Frankel, A., Mueller, C., Perkins, D., Barnhard, T., Leyendecker, E., Safak, E., Hanson, S., Dickman, N., and Hopper, M. (1996). "New USGS seismic hazard maps for the United States." Proceedings of the Conference on Natural Disaster Reduction, Washington, DC, USA, 173-174. Franklin, G., Powell, J. D., and Emami-Naeini, A. (1994). "Feedback control of dynamic systems." Proceedings of the International Mechanical Engineering Congress and Exposition, Chicago, IL, USA, Nov. 6-11, 1053-1054. Fujino, Y., and Abe, M. (1993). "Design formulas for tuned mass dampers based on A perturbation technique." Earthquake Engineering & Structural Dynamics, 22(10), 833-854. Fujino, Y., Sun, L., Pacheco, B. M., and Chaiseri, P. (1992). "Tuned liquid damper (TLD) for suppressing horizontal motion of structures." Journal of Engineering Mechanics, 118(10), 2017-2030. Ghosh, A., and Basu, B. (2006). "A closed-form optimal tuning criterion for TMD in damped structures." Structural Control and Health Monitoring, (in Press). Gordaninejad, F., Saiidi, M., Hansen, B. C., Ericksen, E. O., and Chang, F. K. (2002). "Magneto-rheological fluid dampers for control of bridges." Journal of Intelligent Material Systems and Structures, 13(2-3), 167-180. Gu, Y. X., Zhao, G. Z., Zhang, H. W., Kang, Z., and Grandhi, R. V. (2000). "Buckling design optimization of complex built-up structures with shape and size variables." Structural and Multidisciplinary Optimization, 19(3), 183-191. Gupta, A., and Krawinkler, H. (2000). "Estimation of seismic drift demands for frame structures." Earthquake Engineering & Structural Dynamics, 29(9), 12871305. Hall, J. F., Heaton, T. H., Halling, M. W., and Wald, D. J. (1995). "Near-Source Ground Motion and its Effects on Flexible Buildings." Earthquake Spectra, 11(4), 569-605. He, W.-L., and Agrawal, A. K. (2007). "Passive and hybrid control systems for seismic protection of a benchmark cable-stayed bridge." Structural Control and Health Monitoring, 14(1), 1-26. Heaton, T. H., Hall, J. F., Wald, D. J., and Halling, M. W. (1995). "Response of Highrise and Base-Isolated Buildings to a Hypothetical M(W)7.0 Blind Thrust Earthquake." Science, 267(5195), 206-211. Hoang, N., and Warnitchai, P. (2005). "Design of multiple tuned mass dampers by using a numerical optimizer." Earthquake Engineering & Structural Dynamics, 34(2), 125-144. Housner, G. W., Bergman, L. A., Caughey, T. K., Chassiakos, A. G., Claus, R. O., Masri, S. F., Skelton, R. E., Soong, T. T., Spencer, B. F., and Yao, J. T. P. (1997). "Structural Control: Past, Present, and Future." Journal of Engineering Mechanics, 123(9), 897-971. Hrovat, D., Barak, P., and Rabins, M. (1983). "Semi-active versus passive or active tuned mass damper for structural control." Journal of Engineering Mechanics Division, ASCE, 109, 691-705.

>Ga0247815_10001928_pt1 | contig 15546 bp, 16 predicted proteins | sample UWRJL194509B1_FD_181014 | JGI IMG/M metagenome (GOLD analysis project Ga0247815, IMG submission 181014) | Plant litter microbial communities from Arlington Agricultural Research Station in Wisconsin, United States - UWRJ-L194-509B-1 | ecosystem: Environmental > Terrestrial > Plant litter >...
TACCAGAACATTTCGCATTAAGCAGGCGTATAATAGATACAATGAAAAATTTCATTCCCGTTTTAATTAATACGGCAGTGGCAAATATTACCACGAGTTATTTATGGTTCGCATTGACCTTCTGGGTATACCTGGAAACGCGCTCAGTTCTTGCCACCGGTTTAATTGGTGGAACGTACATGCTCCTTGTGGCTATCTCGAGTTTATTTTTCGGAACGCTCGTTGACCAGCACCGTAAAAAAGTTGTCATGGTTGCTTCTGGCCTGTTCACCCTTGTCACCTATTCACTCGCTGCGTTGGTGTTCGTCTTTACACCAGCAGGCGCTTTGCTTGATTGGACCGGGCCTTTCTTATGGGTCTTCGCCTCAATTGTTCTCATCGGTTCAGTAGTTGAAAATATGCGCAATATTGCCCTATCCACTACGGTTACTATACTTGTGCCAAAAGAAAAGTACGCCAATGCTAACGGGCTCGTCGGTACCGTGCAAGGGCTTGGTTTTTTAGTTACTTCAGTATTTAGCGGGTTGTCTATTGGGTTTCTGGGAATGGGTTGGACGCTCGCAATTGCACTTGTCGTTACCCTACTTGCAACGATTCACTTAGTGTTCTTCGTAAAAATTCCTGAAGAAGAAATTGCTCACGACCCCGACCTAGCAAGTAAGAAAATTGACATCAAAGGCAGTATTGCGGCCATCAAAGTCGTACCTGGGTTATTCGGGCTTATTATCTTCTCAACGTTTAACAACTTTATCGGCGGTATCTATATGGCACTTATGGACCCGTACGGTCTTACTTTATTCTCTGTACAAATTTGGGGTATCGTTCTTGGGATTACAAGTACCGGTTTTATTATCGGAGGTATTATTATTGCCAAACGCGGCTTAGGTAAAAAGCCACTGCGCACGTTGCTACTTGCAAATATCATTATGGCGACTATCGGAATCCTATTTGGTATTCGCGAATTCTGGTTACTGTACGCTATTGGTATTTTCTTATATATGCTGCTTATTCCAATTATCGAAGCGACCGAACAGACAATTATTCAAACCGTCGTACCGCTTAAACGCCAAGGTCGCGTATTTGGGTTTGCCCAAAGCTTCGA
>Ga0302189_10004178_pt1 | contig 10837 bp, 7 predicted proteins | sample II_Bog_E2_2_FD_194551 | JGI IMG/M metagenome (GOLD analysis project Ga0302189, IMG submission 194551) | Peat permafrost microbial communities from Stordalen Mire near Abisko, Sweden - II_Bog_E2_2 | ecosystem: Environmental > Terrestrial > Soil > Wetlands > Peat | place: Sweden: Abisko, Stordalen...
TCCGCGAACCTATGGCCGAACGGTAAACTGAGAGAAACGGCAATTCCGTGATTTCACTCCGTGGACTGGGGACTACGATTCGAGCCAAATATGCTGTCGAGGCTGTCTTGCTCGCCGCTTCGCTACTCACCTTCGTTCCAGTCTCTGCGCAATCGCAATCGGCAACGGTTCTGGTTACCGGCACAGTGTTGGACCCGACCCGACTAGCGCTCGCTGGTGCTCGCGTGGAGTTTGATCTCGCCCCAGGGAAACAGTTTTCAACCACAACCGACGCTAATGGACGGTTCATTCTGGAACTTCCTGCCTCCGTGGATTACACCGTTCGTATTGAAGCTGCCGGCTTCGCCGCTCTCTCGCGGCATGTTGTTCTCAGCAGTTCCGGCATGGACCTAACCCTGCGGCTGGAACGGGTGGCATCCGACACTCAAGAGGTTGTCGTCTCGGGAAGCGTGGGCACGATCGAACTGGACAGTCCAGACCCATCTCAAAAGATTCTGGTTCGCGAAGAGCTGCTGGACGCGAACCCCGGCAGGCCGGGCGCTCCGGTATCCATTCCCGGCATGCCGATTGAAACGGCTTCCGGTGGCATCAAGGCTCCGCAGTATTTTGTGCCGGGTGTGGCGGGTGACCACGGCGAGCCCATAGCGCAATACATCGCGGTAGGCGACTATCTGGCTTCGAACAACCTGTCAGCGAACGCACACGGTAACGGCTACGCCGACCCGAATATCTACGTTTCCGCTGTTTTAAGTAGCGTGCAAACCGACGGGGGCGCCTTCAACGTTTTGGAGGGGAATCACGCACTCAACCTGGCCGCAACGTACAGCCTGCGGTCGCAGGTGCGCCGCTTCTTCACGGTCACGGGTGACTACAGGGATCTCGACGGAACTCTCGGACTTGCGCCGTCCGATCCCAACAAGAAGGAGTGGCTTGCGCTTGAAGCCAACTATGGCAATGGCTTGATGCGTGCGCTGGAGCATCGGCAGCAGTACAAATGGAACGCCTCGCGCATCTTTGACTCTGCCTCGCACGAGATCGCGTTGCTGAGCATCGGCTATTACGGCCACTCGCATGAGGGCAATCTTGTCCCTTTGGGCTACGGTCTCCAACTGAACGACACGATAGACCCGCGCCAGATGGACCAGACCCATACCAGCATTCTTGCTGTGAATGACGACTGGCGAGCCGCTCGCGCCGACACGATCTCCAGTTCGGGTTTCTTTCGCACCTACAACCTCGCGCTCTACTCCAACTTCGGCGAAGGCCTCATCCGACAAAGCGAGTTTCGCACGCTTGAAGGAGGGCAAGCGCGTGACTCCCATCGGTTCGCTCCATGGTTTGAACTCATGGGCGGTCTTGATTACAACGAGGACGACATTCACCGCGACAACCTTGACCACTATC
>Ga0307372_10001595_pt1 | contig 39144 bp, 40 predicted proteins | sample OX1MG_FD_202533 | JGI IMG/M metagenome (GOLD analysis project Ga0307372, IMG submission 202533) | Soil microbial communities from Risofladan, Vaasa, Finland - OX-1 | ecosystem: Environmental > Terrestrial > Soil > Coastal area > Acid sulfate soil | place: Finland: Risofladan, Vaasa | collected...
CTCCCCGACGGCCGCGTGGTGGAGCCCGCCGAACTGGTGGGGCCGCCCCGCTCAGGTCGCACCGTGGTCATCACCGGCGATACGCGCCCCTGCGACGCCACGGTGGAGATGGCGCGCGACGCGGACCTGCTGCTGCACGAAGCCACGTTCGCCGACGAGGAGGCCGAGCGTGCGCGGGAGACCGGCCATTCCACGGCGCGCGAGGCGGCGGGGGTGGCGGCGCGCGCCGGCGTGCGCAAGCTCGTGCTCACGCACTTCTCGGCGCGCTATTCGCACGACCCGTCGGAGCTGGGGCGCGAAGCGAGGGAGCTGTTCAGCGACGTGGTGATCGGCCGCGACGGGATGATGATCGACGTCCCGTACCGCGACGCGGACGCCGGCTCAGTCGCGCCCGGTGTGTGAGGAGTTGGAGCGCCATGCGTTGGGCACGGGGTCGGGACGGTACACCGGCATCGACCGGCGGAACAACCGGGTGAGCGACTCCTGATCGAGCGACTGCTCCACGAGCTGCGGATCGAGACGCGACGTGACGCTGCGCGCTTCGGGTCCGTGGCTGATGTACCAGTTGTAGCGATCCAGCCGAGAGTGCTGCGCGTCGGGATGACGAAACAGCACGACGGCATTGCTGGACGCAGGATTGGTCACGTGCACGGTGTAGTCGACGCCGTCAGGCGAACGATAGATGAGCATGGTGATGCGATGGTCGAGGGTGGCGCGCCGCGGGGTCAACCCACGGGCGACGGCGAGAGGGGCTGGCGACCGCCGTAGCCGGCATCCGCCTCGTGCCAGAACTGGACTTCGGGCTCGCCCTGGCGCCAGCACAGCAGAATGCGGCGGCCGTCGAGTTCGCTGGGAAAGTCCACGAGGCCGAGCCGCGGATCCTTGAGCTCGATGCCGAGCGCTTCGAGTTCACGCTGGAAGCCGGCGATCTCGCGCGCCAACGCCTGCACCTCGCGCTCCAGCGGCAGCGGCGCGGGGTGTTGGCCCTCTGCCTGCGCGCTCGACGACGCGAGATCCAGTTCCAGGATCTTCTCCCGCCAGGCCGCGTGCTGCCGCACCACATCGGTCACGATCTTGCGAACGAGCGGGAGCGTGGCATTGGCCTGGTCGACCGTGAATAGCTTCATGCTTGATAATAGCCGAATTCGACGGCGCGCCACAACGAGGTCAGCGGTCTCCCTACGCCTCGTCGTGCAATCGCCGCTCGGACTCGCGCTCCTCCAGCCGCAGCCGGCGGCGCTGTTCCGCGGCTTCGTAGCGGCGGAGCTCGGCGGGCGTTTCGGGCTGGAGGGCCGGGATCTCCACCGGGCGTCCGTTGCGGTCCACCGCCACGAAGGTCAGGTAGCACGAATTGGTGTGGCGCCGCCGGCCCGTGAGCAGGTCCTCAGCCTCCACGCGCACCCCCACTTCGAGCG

194